My day in Philly was what I call a 5-Star Art day…Simply an hour and half Amtrak ride from New York City, one is able to visit the Philadelphia Museum of Art and the new Barnes Foundation Museum. There are more art institutions in Philadelphia, yet this trip was focused…
Let’s start with the city’s newest addition, the Barnes Foundation, which was founded by Dr. Albert C Barnes in 1922 for the purpose of promoting the advancement of education and the appreciation of the fine arts. Between 1912 and 1951, Barnes assembled one of the world’s most important holdings of post-impressionist and early modern art, acquiring works by Cezanne, Matisse, Picasso, and Renoir. It is a stellar list and, with the assistance of the educational philosopher, John Dewey, the collection took on a life of its own, with Barnes installing the works salon style. He also collected African sculpture, antiquities, Asian art, Native American ceramics, jewelry and textiles. It was one of the most prestigious collections of its time and that is where the controversy begins. Barnes protected his vision for the collection in his will, which states that the works had to remain intact as he left them, 10 miles outside downtown Philly.
Philadelphia leaders clamored for the collection to be moved to the city as a museum—which is exactly what Barnes did not want. He mandated that the collection be used for “art education, not commercial display” and the artworks could not be lent, sold, or moved. Furthermore, he had a long history of being shunned and, therefore, chose to shun the Philadelphia social set. The best recount of this is in the documentary, The Art of the Steal, a 2009 documentary that I can’t recommend enough. I am not ruining the ending of the film, as the ending has been fictionalized, by saying that the Barnes Foundation opened to the public this past August in downtown Philadelpia. And as much as I am still on the side of Barnes, the opportunity to see the collection is like no other.
Works by Picasso, Cezanne, and Renoir cover the walls. It is like being in an art candy store. Everywhere you turn you see something that you love. What makes the collection special is the experience of seeing how Barnes installed and made connections among the works. One of the highlights is Matisse’s mural The Dance, commissioned by Barnes in 1930 when he invited Matisse to his home in Marion. The logistics went a little awry as Matisse had the wrong dimensions and had to redo the work, completing the piece in 1933. It almost feels silly to only name one Matisse as the collection has 59 works, including Reclining Nude with Blue Eyes (No couche aux yeux bleus), 1936, Le Bonheur de vivre (The Joy of Life), and one of my personal favorites, The Music Lesson, Summer, 1917.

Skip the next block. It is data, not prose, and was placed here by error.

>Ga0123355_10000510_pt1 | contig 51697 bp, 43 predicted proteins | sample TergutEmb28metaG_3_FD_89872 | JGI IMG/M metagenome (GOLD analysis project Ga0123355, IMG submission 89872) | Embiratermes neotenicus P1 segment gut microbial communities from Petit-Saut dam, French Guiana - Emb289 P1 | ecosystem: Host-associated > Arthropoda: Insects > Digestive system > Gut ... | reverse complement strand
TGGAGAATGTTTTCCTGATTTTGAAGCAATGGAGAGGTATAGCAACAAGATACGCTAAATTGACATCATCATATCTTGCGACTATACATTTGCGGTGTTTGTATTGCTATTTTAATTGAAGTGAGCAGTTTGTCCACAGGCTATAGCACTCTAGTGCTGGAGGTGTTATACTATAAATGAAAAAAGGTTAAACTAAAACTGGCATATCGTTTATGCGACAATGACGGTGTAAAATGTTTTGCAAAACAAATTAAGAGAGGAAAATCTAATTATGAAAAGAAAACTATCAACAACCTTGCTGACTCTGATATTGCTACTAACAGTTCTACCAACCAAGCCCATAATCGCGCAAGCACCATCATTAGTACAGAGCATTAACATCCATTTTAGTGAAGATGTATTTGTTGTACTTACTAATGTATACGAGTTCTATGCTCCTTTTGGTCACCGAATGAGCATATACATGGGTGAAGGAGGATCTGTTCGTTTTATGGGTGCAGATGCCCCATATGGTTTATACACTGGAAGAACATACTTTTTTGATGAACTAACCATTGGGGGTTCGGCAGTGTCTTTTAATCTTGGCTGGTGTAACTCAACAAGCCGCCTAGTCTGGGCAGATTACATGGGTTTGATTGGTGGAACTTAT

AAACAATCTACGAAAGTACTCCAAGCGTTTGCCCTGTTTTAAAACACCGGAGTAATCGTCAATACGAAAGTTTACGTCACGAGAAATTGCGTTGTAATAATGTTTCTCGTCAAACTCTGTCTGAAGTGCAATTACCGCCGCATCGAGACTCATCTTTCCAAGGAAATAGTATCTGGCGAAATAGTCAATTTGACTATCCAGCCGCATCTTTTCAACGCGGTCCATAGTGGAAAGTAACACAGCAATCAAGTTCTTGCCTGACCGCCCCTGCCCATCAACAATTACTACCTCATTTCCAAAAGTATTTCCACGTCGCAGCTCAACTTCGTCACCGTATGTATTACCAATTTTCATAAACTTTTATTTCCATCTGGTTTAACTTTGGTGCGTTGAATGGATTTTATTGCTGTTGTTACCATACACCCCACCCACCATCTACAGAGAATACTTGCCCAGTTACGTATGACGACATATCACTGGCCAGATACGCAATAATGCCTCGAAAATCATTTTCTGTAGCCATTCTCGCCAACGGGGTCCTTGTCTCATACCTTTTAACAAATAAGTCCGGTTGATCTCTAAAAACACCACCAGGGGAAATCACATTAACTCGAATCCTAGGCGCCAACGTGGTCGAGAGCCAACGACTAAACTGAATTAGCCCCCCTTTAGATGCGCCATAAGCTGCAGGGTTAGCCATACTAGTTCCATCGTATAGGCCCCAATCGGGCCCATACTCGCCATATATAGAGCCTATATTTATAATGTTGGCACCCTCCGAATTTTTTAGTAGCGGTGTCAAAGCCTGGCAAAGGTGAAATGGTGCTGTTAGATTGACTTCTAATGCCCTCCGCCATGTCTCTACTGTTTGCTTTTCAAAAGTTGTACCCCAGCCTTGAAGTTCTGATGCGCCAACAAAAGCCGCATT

Then there is Renoir with 181 works, the most by one artist in the collection. I felt that everywhere I turned I was looking at a Renoir; and it was always a treat when your eye rested on one. I personally loves his Nudes and was able to see works such as Reclining Nude (La Source), 1895, Nude in a Landscape (Nu dans un paysage), 1917, and two bathing paintings –Composition, Five Bathers (Composition, cinq baigneuses, 1918 and Bathing Group, 1916. Another major artist of the collection is Cezanne who has multiple still lifes, Mont Sainte-Victoire works, and one of my favorite The Card Players (Les Joueurs de cartes), 1890 – 1892.
Picasso is also well represented. While there are many of his works, my personal favorite is The Ascetic (L’Ascete), 1903, an important painting from Picasso’s blue period. The piece is truly haunting. I could go on forever about this piece, however, I want to just mention that the collection also includes Van Gogh, Degas, Modigliani, Rousseau, Klee (who I always enjoy seeing), and Soutine—Barnes being responsible for bringing his work to the United States for the first time.
The Philadelphia Museum’s Permanent Collection is one of the best in the country. I am going to stick with contemporary, yet note that it is an encyclopedic museum only second to the Metropolitan. I am not going to go into what an unbelievable Duchamp (the largest in the country), and Brancussi (also the largest in the country) they have. Both are outrageously fun to see, however, I am going to focus on the contemporary rooms, as the museum has done something which I find rewarding and special – dedicating a room to iconic, important contemporary artists through their Notationseries, an ongoing series of gallery installations.
On my visit, I saw a room of early works by Ellsworth Kelly, a room of early Jasper Johns and a newly installed room of works by Sean Scully. The installation includes two significant recent acquisitions, Chelsea Wall #1 and the triptych Iona. These works are shown with Scully’s Wall of Light Heat and 12 Small Mirrors, on loan from private collections. The installation was perfect and grants the viewer a chance to really start to understand this beautiful, dedicated painter. You understand his subtle nuances, the way he combines color and form to create a painting that resonates. For me, the colors sometimes float, some moving forward, others into the background. Sometimes they sit and react with one another. Scully also plays with composition, which I find memorizing. He has his own signature, yet is also looking at those abstract painters before him. The work is not based all on abstract forays so much as inspiration drawn from architecture. But it is all about the stripe, as Scully asserts that the “stripe is a signifier of modernism”. It is truly beautiful loyalty….